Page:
Two PMQR determinants were identified in our S. enterica serovar Indiana isolates withaac(6')-Ib-cr present in all 16 isolates and oqxAB present in 12 isolates. The distribution of the oqxAB-positive S. enterica serovar Indiana isolates on the PFGE dendrogram (Fig 1) suggests that it was acquired independently 3 times. OqxAB, a novel efflux pump, that mediates resistance to olaquindox and also extrudes antibiotics such as chloramphenicol and fluoroquinolones, broadening the resistance phenotype to these latter antibiotics [37]. Olaquindox, a quinoxaline derivative antibiotic, is as a growth promoter that has been in use in animals for decades in China. The latter feature is suggestive of a constant selective pressure for the acquisition and dissemination of oqxAB [12,38]. The co-existence of PMQR genes, aac(6')-Ib-cr and oqxAB, had been detected previously in both human and animal Salmonella isolates in China [12]. Although PMQR confers only low-level quinolone resistance, it can facilitate the emergence of high-level resistance via mutations in a topoisomerase gene gyrA, parC or both [39]. This may be also the case for the 16 S. enterica serovar Indiana isolates in this study, PMQR combined with multiple mutations in QRDRs [gyrA (S83F/D87N) or gyrA (S83F/D87G), parC (T57S/S80R)] resulted in high-level resistance to ciprofloxacin (MIC, ≥ 64μg/mL).

Uniquely in China, our study found that blaCTX-M-65 was carried by the 11 cefotaxime resistant S. enterica serovar Indiana isolates. In contrast blaCTX-M-14 and blaCTX-M-27 have been found in S. enterica serovar Indiana isolates from chickens and pigs in Gangdong [12] and blaCTX-M-24 was found in S. enterica serovar Indiana isolates from chickens in Shandong [40]. These blaCTX-M genes are usually located on conjugative plasmids [16]. The blaCTX-M-24 found in S. enterica serovar Indiana by Lai et al. was shown to be encoded on a unique class 1 integron with multiple resistance genes co-located on a IncHI2 plasmid [40] whilst blaCTX-M-14 and blaCTX-M-27 were found in S. enterica serovar Indiana by Jiang et al. and was shown to be encoded on IncHI2 and/or IncN plasmid [12]. Similarly blaCTX-M-24,blaCTX-M-27 and blaCTX-M-65 have been reported in E. coli from both animals and humans in China [36,41]. It is possible that these blaCTX-M genes were acquired by Salmonella from E. coli.

The genetic relationship of the S. enterica serovar Indiana isolates based on PFGE revealed that all except one ciprofloxacin and cefotaxime co-resistant isolate were grouped together in one cluster, denoted as cluster A, suggesting a single origin. The pig isolates were identical and belonged to this cluster, indicating likely the possible spread from chickens to pigs. The ciprofloxacin and cefotaxime co-resistant isolate located outside the cluster was likely to have acquired the blaCTX-M-65 gene independently. The isolate also carried a different gyrA mutation (S83F/D87G), different from those of the isolates in cluster A, lending further support to its independent origin. Therefore both clonal spread and independent acquisition of cefotaxime resistance may have acted to contribute to the emergence and spread of ciprofloxacin and cefotaxime co-resistant S. enterica serovar Indiana in Henan province.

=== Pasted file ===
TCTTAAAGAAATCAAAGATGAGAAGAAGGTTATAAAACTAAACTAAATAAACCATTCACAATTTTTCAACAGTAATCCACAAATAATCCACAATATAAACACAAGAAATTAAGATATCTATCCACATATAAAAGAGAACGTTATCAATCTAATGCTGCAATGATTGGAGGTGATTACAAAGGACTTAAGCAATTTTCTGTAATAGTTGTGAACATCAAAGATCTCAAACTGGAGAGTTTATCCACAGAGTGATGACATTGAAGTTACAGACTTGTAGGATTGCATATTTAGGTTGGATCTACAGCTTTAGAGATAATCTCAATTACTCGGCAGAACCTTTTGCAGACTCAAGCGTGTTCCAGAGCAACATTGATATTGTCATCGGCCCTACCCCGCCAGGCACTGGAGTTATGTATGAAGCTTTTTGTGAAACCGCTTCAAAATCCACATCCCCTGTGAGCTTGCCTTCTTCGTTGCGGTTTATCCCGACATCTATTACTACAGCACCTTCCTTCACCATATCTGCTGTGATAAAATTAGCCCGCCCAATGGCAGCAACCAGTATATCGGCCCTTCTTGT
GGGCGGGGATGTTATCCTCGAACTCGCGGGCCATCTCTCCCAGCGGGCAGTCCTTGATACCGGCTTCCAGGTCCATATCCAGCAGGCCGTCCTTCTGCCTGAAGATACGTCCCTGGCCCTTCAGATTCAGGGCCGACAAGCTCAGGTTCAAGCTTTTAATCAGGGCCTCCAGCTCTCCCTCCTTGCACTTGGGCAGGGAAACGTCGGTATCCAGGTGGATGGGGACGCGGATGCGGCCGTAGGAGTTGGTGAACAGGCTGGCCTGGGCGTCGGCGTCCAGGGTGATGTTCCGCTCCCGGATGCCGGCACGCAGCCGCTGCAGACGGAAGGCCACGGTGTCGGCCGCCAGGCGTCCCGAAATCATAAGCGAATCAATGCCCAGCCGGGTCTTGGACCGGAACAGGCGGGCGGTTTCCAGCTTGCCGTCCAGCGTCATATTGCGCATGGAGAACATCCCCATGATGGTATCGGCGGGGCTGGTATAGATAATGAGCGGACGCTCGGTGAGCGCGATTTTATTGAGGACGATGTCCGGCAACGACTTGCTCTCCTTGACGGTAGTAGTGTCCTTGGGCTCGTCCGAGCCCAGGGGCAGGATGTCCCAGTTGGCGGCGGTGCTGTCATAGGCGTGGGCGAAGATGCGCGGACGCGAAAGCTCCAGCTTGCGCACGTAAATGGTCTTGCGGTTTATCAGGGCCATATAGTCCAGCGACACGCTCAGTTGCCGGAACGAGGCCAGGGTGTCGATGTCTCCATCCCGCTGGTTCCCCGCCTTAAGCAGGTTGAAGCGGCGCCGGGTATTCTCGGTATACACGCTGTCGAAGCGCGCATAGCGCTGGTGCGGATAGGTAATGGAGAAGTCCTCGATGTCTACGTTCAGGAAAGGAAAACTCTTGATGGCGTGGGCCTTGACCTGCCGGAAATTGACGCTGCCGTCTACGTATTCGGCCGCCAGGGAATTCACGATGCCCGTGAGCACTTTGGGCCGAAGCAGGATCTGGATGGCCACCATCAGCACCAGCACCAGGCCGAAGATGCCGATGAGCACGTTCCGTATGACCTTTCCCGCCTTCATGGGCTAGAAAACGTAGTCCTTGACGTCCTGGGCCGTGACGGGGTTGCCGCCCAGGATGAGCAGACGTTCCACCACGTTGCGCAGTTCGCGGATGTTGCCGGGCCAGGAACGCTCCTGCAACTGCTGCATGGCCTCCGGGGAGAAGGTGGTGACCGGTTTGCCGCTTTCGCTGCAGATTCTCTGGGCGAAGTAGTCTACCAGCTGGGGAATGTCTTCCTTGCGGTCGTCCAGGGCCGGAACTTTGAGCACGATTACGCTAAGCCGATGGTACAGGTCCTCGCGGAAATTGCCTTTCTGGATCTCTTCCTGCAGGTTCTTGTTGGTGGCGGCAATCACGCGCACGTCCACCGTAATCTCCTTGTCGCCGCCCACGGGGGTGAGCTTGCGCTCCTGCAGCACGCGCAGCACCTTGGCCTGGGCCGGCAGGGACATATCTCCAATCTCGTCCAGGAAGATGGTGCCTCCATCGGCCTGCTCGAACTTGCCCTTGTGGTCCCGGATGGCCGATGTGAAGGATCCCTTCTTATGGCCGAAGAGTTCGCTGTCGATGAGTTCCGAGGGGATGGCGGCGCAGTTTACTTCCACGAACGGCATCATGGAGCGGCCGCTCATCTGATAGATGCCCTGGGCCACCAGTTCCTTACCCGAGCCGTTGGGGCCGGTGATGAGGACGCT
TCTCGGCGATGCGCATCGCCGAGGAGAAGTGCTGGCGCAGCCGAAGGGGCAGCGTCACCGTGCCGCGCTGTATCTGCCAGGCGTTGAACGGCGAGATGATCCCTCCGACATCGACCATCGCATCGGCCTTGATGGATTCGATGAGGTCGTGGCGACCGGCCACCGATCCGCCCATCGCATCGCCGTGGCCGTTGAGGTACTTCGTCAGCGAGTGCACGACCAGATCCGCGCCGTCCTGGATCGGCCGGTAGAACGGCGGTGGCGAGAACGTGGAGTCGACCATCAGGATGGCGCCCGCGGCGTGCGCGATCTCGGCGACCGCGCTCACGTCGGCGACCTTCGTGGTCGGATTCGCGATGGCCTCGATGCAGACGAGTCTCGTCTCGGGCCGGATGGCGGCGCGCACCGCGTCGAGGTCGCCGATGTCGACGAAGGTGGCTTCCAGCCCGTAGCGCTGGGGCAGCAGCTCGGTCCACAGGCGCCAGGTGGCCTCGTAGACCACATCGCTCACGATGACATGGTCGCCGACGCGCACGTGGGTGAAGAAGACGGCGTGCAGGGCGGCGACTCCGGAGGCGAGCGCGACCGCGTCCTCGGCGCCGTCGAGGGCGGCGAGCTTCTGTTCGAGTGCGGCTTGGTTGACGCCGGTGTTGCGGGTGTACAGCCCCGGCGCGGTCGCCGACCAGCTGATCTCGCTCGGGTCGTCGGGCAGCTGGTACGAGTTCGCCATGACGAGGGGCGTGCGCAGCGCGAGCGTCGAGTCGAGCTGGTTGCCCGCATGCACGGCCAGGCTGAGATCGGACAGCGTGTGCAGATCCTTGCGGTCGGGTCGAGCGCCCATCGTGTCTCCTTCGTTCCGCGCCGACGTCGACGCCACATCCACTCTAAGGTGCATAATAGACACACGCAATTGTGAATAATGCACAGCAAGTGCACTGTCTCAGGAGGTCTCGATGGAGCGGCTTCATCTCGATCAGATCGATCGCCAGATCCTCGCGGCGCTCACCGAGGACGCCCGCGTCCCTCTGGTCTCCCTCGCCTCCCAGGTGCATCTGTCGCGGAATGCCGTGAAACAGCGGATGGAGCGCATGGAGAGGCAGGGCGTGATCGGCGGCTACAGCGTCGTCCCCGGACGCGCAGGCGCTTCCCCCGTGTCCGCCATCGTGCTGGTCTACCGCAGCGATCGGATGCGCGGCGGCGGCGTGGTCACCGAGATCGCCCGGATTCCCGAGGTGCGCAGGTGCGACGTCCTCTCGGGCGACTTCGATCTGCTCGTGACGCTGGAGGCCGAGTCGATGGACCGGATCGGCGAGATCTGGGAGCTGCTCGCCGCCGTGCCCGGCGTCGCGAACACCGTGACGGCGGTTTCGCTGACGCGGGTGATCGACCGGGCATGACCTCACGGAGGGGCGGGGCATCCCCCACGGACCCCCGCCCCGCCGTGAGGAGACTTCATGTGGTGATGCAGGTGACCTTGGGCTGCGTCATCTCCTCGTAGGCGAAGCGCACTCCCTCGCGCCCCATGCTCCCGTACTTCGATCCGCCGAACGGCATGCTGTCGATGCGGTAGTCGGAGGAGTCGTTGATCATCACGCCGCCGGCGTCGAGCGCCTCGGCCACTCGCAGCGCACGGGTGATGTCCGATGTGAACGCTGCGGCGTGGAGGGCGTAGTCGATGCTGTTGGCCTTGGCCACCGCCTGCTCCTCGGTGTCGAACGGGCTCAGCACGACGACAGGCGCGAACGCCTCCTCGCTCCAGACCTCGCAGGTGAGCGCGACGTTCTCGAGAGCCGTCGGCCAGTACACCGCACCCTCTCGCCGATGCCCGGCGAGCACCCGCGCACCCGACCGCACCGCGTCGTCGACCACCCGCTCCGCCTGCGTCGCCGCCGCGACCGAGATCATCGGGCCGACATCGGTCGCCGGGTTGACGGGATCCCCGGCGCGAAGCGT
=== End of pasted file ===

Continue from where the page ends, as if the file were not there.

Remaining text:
Multidrug resistant S. enterica serovar Indiana has already been reported in human infections in China [6,27]. All S. enterica serovar Indiana isolates from human infections in Henan were resistant to ciprofloxacin but susceptible to cefotaxime [27]. It is inevitable that the ciprofloxacin and cefotaxime co-resistant S. enterica serovar Indiana emerged in Henan will transmit to humans, posing a significant threat to public health. The co-resistance limits the optimal treatment alternatives of salmonellosis in humans.

Conclusion

The prevalence of Salmonella in the chicken and pig slaughterhouses in Henan was found to be high, and represented by a small number of different serovars such as S. enterica serovar Enteritidis, S. enterica serovar Hadar and S. enterica serovar Indiana in chickens and S. enterica serovar Typhimurium, S. enterica serovar Derby and S. enterica serovar Enteritidis in pigs. This finding highlights the fact that food-producing animals at processing plants are a significant reservoir of antimicrobial-resistant Salmonella. Our data may contribute to the development of interventions at the processing level to interrupt the transmission of Salmonella to humans. Ciprofloxacin and cefotaxime co-resistant S. enterica serovar Indiana possibly emerged only recently through acquisition of blaCTX-M-65. The potential risk of ciprofloxacin and cefotaxime co-resistant S. enterica serovar Indiana infections in humans requires urgent attention. The emergence of ciprofloxacin and cefotaxime co-resistance also underscores the importance of strict control on the use of antibiotics in animal production to prevent the emergence of antibiotic resistance in Salmonella.

Acknowledgments

We thank Professor Séamus Fanning from UCD Centre for Food Safety, School of Public Health, Physiotherapy and Population Science, UCD Centre for Molecular Innovation and Drug Discovery, University College Dublin, Ireland for his valuable suggestions.

Author Contributions

Conceived and designed the experiments: LB SC DZ FL. Performed the experiments: LB XZ JX. Analyzed the data: LB RL FL. Contributed reagents/materials/analysis tools: YG. Wrote the paper: LB RL FL.